Dealing with Method Collisions

Why collisions occur

The Kotlin compiler creates a wrapper in the delegating class for each method that’s in the delegate. What if there’s a method in the delegating class with the same name and signature as in the delegate? Kotlin resolves this conflict in favor of the delegating class. As a consequence, you can be selective and don’t have to delegate every single method of the delegate class—let’s explore this further.

In the previous example, the Worker has a takeVacation() method and the Manager is delegating calls to that method to the Worker delegate. Although that’s the default behavior for delegation in Kotlin, it’s unlikely that any Manager would settle for that; while it makes perfect sense for a Manager to delegate work(), one would expect the takeVacation() to be executed on the instance of Manager and not be delegated.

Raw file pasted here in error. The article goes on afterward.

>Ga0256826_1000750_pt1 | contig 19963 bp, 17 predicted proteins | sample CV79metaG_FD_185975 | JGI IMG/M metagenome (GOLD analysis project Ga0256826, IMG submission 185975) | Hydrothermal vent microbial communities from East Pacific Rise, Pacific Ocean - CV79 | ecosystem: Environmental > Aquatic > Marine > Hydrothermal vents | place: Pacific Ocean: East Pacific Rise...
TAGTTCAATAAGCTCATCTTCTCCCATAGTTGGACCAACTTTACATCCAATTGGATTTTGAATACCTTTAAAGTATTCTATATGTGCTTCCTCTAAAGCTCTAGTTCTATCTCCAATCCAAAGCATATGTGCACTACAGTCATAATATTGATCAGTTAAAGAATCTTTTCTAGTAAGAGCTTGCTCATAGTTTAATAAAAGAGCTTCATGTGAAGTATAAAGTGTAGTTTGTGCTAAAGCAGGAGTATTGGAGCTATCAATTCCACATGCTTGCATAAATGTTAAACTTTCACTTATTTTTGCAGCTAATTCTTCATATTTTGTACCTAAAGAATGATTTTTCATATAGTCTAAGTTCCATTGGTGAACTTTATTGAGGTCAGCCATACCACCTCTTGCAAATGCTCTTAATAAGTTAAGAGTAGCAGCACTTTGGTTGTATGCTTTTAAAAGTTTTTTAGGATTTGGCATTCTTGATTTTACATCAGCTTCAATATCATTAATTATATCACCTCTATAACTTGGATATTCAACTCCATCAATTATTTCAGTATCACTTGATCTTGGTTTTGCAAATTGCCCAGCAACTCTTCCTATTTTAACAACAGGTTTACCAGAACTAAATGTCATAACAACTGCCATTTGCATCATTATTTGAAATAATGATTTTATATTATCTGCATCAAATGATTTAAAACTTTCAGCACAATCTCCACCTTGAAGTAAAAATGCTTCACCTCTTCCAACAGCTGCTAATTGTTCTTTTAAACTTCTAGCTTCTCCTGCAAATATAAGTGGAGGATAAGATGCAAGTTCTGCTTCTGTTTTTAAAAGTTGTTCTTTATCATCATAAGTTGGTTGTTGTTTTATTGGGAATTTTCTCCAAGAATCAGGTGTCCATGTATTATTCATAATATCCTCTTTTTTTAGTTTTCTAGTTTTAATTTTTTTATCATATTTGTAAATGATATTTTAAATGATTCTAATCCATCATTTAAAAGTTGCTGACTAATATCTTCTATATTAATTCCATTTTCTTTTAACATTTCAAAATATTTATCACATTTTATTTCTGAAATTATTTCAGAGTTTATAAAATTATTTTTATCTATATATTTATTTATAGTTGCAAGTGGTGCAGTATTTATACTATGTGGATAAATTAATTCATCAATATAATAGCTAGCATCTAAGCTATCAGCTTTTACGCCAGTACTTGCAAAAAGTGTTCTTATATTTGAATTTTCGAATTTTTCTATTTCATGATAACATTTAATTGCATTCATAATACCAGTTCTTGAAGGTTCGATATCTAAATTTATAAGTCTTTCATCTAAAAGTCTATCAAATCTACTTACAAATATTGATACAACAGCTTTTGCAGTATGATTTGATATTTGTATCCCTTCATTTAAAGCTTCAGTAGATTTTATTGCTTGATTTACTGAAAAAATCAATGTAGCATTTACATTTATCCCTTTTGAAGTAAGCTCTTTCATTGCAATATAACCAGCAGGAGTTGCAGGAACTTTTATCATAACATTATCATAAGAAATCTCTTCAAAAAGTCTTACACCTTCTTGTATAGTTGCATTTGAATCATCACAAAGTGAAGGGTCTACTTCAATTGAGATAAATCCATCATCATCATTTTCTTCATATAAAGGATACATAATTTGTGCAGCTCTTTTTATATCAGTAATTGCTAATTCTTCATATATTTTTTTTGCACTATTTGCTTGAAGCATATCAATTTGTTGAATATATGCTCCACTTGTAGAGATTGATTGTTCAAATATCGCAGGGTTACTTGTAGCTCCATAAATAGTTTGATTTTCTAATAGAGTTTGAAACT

How to deal with collisions

Kotlin requires the delegating class to implement a delegate interface, but without actually implementing each of the methods of the interface. We saw this in the Manager—it implements Worker, but didn’t provide any implementations for the work() or takeVacation() methods. For every method of the delegate interface, the Kotlin compiler creates a wrapper. But that’s true only if the delegating class doesn’t already have an implementation of a method. If the delegating class has an implementation for a method that’s in the interface, then it must be marked as override, that implementation takes precedence, and a wrapper method isn’t created.

To illustrate this behavior, let’s implement the takeVacation() method in the Manager:

// version6/project.kts
class Manager(val staff: Worker) : Worker by staff {
  override fun takeVacation() = println("of course")

With the override keyword, you’re making it very clear to the reader of the code that you’re implementing a method from the interface, not some arbitrary function that happens to accidentally have the same name as a method in the delegate. Seeing this, the Kotlin compiler won’t generate a wrapper for takeVacation(), but it will generate a wrapper for the work() method.

Let’s invoke the methods of the interface on an instance of this version of the Manager class.

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